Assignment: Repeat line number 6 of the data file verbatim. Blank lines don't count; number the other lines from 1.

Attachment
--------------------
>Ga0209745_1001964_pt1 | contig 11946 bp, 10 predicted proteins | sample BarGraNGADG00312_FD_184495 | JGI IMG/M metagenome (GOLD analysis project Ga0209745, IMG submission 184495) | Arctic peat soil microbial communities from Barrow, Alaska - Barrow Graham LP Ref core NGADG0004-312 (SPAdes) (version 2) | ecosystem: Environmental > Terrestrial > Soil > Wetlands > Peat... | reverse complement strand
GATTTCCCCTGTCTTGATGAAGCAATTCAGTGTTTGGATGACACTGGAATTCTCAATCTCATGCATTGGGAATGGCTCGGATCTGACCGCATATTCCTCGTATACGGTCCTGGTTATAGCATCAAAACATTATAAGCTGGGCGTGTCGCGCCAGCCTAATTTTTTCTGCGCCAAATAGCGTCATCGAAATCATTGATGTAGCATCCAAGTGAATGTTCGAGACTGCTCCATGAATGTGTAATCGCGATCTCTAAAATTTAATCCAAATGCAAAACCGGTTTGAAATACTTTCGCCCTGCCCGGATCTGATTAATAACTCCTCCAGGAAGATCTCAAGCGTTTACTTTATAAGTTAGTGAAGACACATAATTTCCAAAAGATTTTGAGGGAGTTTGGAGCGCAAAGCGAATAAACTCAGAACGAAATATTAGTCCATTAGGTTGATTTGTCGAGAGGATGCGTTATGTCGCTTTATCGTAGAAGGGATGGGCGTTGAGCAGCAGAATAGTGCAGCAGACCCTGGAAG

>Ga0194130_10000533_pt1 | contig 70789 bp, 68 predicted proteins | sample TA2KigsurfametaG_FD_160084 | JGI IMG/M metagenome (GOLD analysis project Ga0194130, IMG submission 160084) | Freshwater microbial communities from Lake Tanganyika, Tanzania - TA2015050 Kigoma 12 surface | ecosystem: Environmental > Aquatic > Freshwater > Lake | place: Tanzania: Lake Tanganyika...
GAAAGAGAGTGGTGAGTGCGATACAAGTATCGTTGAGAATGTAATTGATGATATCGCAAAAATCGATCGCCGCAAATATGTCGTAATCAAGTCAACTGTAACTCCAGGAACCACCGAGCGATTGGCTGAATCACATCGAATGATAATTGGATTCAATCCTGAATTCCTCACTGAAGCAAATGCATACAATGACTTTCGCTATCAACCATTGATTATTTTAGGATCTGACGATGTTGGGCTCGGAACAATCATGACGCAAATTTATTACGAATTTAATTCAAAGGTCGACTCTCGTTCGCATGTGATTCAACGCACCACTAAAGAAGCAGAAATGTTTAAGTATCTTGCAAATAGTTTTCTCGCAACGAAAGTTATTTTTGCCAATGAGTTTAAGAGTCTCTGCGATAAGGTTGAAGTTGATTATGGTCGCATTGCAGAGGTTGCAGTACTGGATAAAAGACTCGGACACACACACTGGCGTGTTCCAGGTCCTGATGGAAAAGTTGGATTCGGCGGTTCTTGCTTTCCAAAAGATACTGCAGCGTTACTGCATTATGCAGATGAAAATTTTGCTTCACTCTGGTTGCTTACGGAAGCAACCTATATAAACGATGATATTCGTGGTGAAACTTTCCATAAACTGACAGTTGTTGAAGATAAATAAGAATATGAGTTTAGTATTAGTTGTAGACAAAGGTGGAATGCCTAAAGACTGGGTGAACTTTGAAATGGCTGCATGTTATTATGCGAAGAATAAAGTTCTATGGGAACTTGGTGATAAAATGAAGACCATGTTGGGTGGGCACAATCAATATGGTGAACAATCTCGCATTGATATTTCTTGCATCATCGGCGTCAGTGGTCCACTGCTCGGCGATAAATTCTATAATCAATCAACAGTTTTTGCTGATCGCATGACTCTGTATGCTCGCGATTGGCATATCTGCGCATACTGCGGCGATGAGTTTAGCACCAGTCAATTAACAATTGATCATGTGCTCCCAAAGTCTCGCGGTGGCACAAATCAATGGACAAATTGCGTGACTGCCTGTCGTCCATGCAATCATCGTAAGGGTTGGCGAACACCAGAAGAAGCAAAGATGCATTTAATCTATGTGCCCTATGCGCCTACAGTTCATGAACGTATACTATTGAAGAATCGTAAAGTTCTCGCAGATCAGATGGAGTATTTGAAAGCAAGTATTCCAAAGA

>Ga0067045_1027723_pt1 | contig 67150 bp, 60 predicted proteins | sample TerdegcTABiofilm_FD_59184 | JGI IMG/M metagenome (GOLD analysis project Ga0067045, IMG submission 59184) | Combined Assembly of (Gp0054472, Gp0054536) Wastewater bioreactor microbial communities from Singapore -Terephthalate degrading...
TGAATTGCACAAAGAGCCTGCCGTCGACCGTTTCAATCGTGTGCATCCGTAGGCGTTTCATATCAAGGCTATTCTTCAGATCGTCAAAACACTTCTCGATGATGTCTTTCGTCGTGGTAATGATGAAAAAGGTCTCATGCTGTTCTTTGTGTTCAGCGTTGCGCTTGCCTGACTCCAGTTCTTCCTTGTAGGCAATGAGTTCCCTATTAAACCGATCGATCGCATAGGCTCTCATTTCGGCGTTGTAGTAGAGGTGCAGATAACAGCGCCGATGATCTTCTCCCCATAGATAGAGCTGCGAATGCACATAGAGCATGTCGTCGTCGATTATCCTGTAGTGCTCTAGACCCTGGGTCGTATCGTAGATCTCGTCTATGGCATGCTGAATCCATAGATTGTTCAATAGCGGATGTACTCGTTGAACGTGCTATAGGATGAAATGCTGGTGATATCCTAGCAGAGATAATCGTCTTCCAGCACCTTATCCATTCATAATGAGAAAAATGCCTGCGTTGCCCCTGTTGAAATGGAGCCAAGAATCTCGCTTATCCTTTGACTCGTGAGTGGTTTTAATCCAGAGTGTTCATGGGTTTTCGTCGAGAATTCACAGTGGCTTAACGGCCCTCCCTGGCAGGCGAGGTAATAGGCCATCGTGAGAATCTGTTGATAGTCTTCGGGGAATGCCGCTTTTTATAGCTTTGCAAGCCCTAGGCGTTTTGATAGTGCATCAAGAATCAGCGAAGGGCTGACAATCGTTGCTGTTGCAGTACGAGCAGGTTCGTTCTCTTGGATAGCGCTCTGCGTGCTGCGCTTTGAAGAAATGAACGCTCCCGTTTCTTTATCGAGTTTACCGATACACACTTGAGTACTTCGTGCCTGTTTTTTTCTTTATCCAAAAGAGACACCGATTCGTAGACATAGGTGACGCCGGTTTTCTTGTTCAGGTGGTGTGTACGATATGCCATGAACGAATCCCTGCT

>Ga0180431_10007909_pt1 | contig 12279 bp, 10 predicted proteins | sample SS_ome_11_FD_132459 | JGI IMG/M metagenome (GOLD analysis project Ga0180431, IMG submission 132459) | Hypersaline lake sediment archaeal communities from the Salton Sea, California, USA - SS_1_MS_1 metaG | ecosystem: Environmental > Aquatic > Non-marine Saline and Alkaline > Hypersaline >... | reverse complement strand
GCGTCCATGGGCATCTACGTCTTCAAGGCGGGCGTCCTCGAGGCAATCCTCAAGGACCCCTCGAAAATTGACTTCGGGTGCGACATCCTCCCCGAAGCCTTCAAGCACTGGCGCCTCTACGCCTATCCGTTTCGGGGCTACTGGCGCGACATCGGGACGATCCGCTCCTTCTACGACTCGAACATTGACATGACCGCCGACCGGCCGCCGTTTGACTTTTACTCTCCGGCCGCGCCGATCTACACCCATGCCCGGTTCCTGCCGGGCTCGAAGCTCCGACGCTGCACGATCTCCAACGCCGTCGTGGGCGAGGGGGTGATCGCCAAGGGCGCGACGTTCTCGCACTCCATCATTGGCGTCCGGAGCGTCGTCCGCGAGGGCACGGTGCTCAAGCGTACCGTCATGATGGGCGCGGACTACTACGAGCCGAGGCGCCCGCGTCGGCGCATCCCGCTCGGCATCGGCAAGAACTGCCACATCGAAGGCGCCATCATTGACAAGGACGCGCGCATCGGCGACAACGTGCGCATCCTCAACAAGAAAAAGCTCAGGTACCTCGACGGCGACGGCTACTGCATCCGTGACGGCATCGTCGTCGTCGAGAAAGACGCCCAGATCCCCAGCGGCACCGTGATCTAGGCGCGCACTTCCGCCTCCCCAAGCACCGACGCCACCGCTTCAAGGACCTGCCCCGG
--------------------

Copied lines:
TGAATTGCACAAAGAGCCTGCCGTCGACCGTTTCAATCGTGTGCATCCGTAGGCGTTTCATATCAAGGCTATTCTTCAGATCGTCAAAACACTTCTCGATGATGTCTTTCGTCGTGGTAATGATGAAAAAGGTCTCATGCTGTTCTTTGTGTTCAGCGTTGCGCTTGCCTGACTCCAGTTCTTCCTTGTAGGCAATGAGTTCCCTATTAAACCGATCGATCGCATAGGCTCTCATTTCGGCGTTGTAGTAGAGGTGCAGATAACAGCGCCGATGATCTTCTCCCCATAGATAGAGCTGCGAATGCACATAGAGCATGTCGTCGTCGATTATCCTGTAGTGCTCTAGACCCTGGGTCGTATCGTAGATCTCGTCTATGGCATGCTGAATCCATAGATTGTTCAATAGCGGATGTACTCGTTGAACGTGCTATAGGATGAAATGCTGGTGATATCCTAGCAGAGATAATCGTCTTCCAGCACCTTATCCATTCATAATGAGAAAAATGCCTGCGTTGCCCCTGTTGAAATGGAGCCAAGAATCTCGCTTATCCTTTGACTCGTGAGTGGTTTTAATCCAGAGTGTTCATGGGTTTTCGTCGAGAATTCACAGTGGCTTAACGGCCCTCCCTGGCAGGCGAGGTAATAGGCCATCGTGAGAATCTGTTGATAGTCTTCGGGGAATGCCGCTTTTTATAGCTTTGCAAGCCCTAGGCGTTTTGATAGTGCATCAAGAATCAGCGAAGGGCTGACAATCGTTGCTGTTGCAGTACGAGCAGGTTCGTTCTCTTGGATAGCGCTCTGCGTGCTGCGCTTTGAAGAAATGAACGCTCCCGTTTCTTTATCGAGTTTACCGATACACACTTGAGTACTTCGTGCCTGTTTTTTTCTTTATCCAAAAGAGACACCGATTCGTAGACATAGGTGACGCCGGTTTTCTTGTTCAGGTGGTGTGTACGATATGCCATGAACGAATCCCTGCT